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My Kind of Town, Chicago is...

The old haunts of Seven for a Secret

Hampden Court Apartments

Located in Chicago's Lincoln Park neighborhood, this is the inspiration for Camden Court, home to several characters in Seven for a Secret.


Kate and Olive's apartment is located in the left wing, on the 4th floor and right next door to Lon. Miss Mousy lives on the 3rd floor across the courtyard, and Vera's and Leo's apartments are in the back left-hand corner.

Francis J. Dewes House

In the novel, this Wrightwood mansion houses the Warren Hughes family. It's the site of opulent soirees and the grand staircase where Lon and Eva first meet.


Like its real-life counterpart, the Dewes house shares a gated garden with a townhouse of similar architecture. The sister house is where Eva and Finlay Redcliffe reside.

Click image for a virtual tour.

Fabyan Villa

In the novel, this Frank Lloyd Wright house belongs to Lon's brother Lloyd. Lon also lives at this "country" estate in Geneva, Illinios before moving into Chicago's Camden Court. Like Lloyd, Colonel George Fabyan supported military intelligence research during WWI. Unlike Lloyd, he created his own research facility, Riverbank Laboratories, renowned for its cryptology. In addition to an elaborate Japanese garden, Fabyan's Fox River estate boasts a Dutch windmill rather than "a pagoda imported from the Orient," as the Ashby estate enjoys.

Roddis House

Estella Ashby, the noble aunt of the novel's Lon Ashby, lives in a North Woods estate loosely modeled after the Marshfield, Wisconsin property of Augusta Roddis. Augusta was, as I've been told by a dear friend, a true lady and beacon for her family; many sought her wise counsel. She was also active in her community and politics and had an avid interest in travel, history, art, and literature. Like Estella, she was born in that house and passed away in her treasured library. Her dining room was indeed crafted from the wood of a single tree, and the Roddis Lumber and Veneer Company likewise inspired the Ashby family business.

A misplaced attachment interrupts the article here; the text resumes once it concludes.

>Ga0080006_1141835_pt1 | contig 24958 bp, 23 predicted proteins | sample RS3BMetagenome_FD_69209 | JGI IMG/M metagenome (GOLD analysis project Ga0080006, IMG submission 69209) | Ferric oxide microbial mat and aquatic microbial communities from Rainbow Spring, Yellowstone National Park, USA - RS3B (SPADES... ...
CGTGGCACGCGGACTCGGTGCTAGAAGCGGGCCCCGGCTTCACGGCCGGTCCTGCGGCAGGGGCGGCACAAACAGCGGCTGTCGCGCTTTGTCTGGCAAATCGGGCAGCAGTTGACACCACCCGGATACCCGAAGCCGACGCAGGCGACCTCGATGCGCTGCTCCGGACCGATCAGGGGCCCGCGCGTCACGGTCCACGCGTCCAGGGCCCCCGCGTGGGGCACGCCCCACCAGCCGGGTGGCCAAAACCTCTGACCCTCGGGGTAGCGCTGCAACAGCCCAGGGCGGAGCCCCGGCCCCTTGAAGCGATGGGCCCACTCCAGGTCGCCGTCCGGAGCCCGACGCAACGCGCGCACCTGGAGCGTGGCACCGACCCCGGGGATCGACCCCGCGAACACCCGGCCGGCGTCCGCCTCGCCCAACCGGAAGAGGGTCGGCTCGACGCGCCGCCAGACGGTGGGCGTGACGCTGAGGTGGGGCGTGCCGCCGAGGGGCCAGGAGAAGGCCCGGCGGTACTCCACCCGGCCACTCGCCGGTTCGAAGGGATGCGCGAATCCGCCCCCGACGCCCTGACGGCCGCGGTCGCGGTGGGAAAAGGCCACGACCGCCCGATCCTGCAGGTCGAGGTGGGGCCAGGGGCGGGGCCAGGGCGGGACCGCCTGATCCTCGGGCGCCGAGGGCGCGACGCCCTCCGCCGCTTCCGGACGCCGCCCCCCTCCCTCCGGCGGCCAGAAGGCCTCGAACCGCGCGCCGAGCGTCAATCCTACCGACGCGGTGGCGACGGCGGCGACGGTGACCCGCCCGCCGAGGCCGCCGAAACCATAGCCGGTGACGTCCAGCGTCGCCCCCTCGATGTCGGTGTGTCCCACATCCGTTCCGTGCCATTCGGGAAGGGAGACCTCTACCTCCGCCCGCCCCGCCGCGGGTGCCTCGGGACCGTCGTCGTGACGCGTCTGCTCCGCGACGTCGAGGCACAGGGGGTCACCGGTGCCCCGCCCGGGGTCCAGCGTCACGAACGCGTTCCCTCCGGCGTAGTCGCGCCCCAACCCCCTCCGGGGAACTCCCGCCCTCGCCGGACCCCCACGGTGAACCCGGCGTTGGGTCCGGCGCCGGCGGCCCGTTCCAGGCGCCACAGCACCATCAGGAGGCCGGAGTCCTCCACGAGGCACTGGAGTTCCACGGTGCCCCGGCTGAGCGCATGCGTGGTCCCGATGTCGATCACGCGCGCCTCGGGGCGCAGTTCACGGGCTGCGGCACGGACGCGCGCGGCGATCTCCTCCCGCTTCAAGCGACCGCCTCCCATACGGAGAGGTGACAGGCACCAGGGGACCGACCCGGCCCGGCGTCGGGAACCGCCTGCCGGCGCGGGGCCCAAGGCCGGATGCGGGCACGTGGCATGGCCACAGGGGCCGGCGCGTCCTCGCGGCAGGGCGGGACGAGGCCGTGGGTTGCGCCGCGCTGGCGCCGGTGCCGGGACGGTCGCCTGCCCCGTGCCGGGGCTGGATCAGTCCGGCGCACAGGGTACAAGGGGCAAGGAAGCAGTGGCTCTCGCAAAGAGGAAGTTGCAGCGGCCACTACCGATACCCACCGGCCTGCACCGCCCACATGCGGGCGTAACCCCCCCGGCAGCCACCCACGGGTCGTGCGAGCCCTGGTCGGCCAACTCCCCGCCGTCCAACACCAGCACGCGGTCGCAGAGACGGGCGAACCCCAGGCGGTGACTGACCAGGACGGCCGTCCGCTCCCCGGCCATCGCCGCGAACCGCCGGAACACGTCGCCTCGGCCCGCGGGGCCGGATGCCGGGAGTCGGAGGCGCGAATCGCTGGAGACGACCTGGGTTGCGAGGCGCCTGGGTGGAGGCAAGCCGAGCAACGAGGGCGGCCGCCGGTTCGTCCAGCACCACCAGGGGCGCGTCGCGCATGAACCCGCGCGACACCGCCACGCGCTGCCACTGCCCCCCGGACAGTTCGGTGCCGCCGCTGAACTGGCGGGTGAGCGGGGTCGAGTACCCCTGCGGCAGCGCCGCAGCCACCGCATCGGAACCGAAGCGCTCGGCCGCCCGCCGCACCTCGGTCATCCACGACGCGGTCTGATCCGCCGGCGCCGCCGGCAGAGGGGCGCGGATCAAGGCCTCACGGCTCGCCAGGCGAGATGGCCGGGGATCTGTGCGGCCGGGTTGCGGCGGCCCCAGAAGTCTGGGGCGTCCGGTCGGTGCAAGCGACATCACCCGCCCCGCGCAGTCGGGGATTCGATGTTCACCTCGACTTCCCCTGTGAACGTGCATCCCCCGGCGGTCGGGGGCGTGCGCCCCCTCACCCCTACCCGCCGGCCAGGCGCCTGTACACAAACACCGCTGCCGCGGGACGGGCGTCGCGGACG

Click to see today's Sphere.

Adler Planetarium &

Chicago Academy of Sciences

A Chicago institution since 1930, the Adler Planetarium (pictured right) is Kate and Dexter's workplace. It was the first modern planetarium in the Western Hemisphere, displacing the Atwood Celestial Sphere at the Chicago Academy of Sciences (pictured left). In the novel, Lon and Eva share an intimate conversation inside the Atwood Sphere at the old CAS museum. Decades later, Kate and Dexter share a heart-to-heart inside it at the Adler.

Saint Clement Church

Located on W. Deming Place in Chicago's Lincoln Park neighborhood, St. Clement's is the site of Eva and Finlay Redcliffe's nuptials.

Dream Lady (a.k.a. Eugene Field Memorial)

The Dream Lady really does exist! At least this statue of her does in Chicago's Lincoln Park Zoo. Dedicated in 1922 to the author Eugene Field, this memorial is where Eva and Lon flee one summer night to sail "on a river of crystal light into a sea of dew."

The Drake Hotel

Born in the Roaring Twenties, this grand hotel continues to make its mark on Chicago's famous Lake Shore Drive and Michigan Avenue (a.k.a. "The Magnificent Mile"). Adding to its decadence is the Palm Court (pictured left), where the Hughes and Redcliffe women sip their afternoon tea in the novel.

Aragon Ballroom

Opened in 1926, this Jazz Age treasure of Chicago's Uptown neighborhood is where Lon escorts Effie for New Year's Eve. The Aragon continues to be a popular concert venue, though its repainted ceiling is a way more psychedelic starry night than Lon would have seen.

Green Mill Cocktail Lounge

This fine establishment is where Lon heads after leaving the Aragon "to deliver himself from drunk to positively zozzled." The Green Mill is still a total jazz gem in Chicago's Uptown, complete with a trap door behind the bar through which they used to smuggle hooch during Prohibition. It's said that Capone had a preferred booth from where he could see anyone coming and going, and "Rhapsody in Blue" was his signature song request.

Victory Gardens Theater

Historically known as the Biograph Theater, this is the infamous cinema where John Dillinger was shot in 1934. Betrayed by the Lady in Red in life, Dillinger is said to haunt the theater in death. But what this North Lincoln Avenue venue is far less likely to go down in history as is the place where Lon and Eva watch The Phantom of the Opera in my book. Fair enough.

Geja's Cafe

Deelish fondue restaurant on Armitage Avenue in Chicago where Kate has her destined date with David.

John Barleycorn

Local Lincoln Park watering hole where Kate and Vera throw back some stiff drinks. And while it's not specifically identified as such in the book, in my mind it's also the speakeasy where we first meet Lon.

The Bourgeois Pig

Hands-down my favorite Chi-town coffee shop. This Fullerton Avenue cafe has shelf upon shelf of tea jars and sandwiches named after literature, all within the quaint and cozy confines of an old house. While the inside reeks of vintage charm, our girl Kate opts to sit outside, where Vera chances upon her twice.

Panera Bread

And speaking of Vera, how remiss would I be not to give a shout-out to her Panera Pack?! Okay, so maybe you don't really need to see a photo of the franchise, but this is THE Panera where the Pack gets it geriatric groove on...located on Diversey Avenue just east of Clark Street.

Click image for a virtual tour.

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